No.21961 Driver Peter Gardner
Peter Gardner was born in Wagga Wagga, New South Wales in 1896. He was the second eldest of six children born to Peter and Emily Gardner. By the time that war approached, the Gardner family were living in Werribee at Synott Street. Peter, a carpenter by trade, had shown a long-standing interest in the military. He had served two years as a senior cadet before transferring to C Squadron of the 29th (Port Phillip) Light Horse Regiment at Werribee, first formed in July 1912.
Peter enlisted on 1 February 1916, aged 20 and was assigned to 7th Australian Field Artillery Brigade first as a gunner and then as a driver. The Brigade had been formed in Marrickville, New South Wales the month after Peter enlisted in the army. After basic training, Peter Gardner left Australia in May 1916 and arrived in Plymouth, England on 18 July of the same year. His unit was shipped to the Salisbury Plains in Wiltshire for further training. Despite an unpleasant encounter with tonsillitis which saw him hospitalised for two weeks, Peter headed to France with the 7th Australian Field Artillery Brigade on 31 December 1916.
By January 1917, the brigade saw its first action at Armentieres. As the year progressed the military focus shifted from France to Belgium and the brigade saw action at the battles of Menin Road, Broodseinde and Passchendaele in September and October. In November, the brigade retired to positions at Bailleul in France, around 12 kilometres north-west of Armentieres. Clearly it had suffered during its rigours in the rain and mud of West Flanders during October. The war diary notes: "When batteries first moved into the area they had not yet recovered from the strain of the Passchendaele campaign and the general policy during the first few weeks was to give vigorous retaliation for enemy action, but not to engage in any offensive action ourselves, as a result of which the personnel might be prevented from regaining their full strength."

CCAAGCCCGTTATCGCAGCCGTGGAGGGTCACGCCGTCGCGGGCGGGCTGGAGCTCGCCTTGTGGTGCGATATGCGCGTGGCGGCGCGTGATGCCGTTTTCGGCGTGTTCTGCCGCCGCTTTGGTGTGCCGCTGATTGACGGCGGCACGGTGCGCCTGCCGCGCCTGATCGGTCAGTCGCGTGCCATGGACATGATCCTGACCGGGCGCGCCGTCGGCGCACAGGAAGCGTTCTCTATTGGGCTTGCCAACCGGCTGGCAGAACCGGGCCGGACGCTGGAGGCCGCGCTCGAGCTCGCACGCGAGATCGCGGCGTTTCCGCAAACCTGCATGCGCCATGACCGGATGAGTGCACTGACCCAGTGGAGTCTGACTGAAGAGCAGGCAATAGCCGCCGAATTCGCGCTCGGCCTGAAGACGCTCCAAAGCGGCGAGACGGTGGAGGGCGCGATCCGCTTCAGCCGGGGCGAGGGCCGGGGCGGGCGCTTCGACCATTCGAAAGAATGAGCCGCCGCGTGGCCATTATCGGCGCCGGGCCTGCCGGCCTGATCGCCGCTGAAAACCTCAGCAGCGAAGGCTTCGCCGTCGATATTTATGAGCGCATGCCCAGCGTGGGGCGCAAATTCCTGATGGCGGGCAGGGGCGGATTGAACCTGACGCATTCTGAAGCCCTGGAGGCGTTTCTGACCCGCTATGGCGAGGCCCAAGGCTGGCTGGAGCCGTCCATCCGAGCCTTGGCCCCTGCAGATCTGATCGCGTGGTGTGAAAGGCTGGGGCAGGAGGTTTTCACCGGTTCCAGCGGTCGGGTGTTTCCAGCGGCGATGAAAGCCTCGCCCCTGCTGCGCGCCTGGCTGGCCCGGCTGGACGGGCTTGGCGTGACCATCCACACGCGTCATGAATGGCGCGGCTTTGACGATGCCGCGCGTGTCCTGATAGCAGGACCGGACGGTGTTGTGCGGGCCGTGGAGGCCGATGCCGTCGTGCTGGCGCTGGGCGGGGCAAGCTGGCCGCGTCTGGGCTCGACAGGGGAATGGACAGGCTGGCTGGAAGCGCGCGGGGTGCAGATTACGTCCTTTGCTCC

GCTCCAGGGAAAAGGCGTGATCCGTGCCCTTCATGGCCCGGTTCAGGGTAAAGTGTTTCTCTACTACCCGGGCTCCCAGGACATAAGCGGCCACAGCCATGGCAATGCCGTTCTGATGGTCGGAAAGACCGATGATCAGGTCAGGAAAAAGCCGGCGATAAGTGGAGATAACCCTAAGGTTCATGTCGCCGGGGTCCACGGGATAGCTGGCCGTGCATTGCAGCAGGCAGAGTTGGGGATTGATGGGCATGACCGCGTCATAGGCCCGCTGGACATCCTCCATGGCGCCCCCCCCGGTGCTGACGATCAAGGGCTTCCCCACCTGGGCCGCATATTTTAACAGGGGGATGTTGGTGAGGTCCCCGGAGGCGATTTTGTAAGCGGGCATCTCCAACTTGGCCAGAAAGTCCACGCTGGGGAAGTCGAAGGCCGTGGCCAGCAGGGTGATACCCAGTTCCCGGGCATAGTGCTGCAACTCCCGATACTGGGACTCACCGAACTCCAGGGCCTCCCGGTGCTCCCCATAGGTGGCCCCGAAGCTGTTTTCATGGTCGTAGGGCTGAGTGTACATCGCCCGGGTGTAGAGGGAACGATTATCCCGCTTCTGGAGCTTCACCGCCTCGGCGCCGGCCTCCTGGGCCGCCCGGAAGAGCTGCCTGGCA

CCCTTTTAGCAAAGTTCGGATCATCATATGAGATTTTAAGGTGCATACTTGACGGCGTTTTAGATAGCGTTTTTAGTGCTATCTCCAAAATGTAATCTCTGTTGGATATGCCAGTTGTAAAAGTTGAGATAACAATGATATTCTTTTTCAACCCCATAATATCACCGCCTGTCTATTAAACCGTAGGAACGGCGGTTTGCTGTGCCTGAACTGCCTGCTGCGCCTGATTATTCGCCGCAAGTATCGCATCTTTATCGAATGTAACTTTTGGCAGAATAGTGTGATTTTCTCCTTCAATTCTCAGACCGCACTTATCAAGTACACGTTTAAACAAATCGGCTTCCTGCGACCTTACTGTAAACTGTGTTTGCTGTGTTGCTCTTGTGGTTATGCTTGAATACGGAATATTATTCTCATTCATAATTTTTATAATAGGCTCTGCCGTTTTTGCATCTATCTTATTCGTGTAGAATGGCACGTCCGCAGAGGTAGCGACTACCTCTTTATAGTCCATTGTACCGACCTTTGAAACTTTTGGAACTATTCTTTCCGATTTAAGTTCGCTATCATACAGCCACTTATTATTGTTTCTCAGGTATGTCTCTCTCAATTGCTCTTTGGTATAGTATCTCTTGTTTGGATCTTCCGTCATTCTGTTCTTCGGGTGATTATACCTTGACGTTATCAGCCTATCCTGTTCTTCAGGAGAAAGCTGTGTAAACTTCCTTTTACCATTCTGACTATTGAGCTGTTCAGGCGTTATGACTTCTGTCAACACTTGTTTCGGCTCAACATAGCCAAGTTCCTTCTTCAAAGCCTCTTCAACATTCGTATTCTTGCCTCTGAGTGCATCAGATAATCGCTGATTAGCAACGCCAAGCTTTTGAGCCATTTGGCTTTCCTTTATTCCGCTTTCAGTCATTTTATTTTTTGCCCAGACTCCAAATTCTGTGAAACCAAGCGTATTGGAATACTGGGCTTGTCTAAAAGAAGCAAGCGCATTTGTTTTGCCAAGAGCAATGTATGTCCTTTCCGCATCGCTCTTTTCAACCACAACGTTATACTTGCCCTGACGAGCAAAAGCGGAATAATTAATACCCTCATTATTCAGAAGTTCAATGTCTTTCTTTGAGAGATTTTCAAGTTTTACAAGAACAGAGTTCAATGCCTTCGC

Rest was brief though and the 7th Australian Field Artillery Brigade was ordered back into the fight on 8 November 1917 at Lys-lez-Lannoy, close to the Belgian border. There is no reference in the war diary to any action taking place at the time, but on 9 November 1917 Driver Peter Gardner was killed in action. He is buried at Trois Arbres Cemetery (Plot 2, Row B, Grave 11) at Steenwerck, France some five and a half kilometres north-west of Armentieres. For his parents, this was their second loss in just six months.
Peter’s elder brother, William John Gardner who had enlisted with the 4th Light Horse Regiment, died of wounds in France on 9 May 1917.
Medals & Entitlements:
[received by his parents]
- British War Medal
- Victory Medal
- Memorial scroll and plaque
Service record citation: NAA: B2455, GARDNER PETER
Brigade war history and war diary entries - Australian War Memorial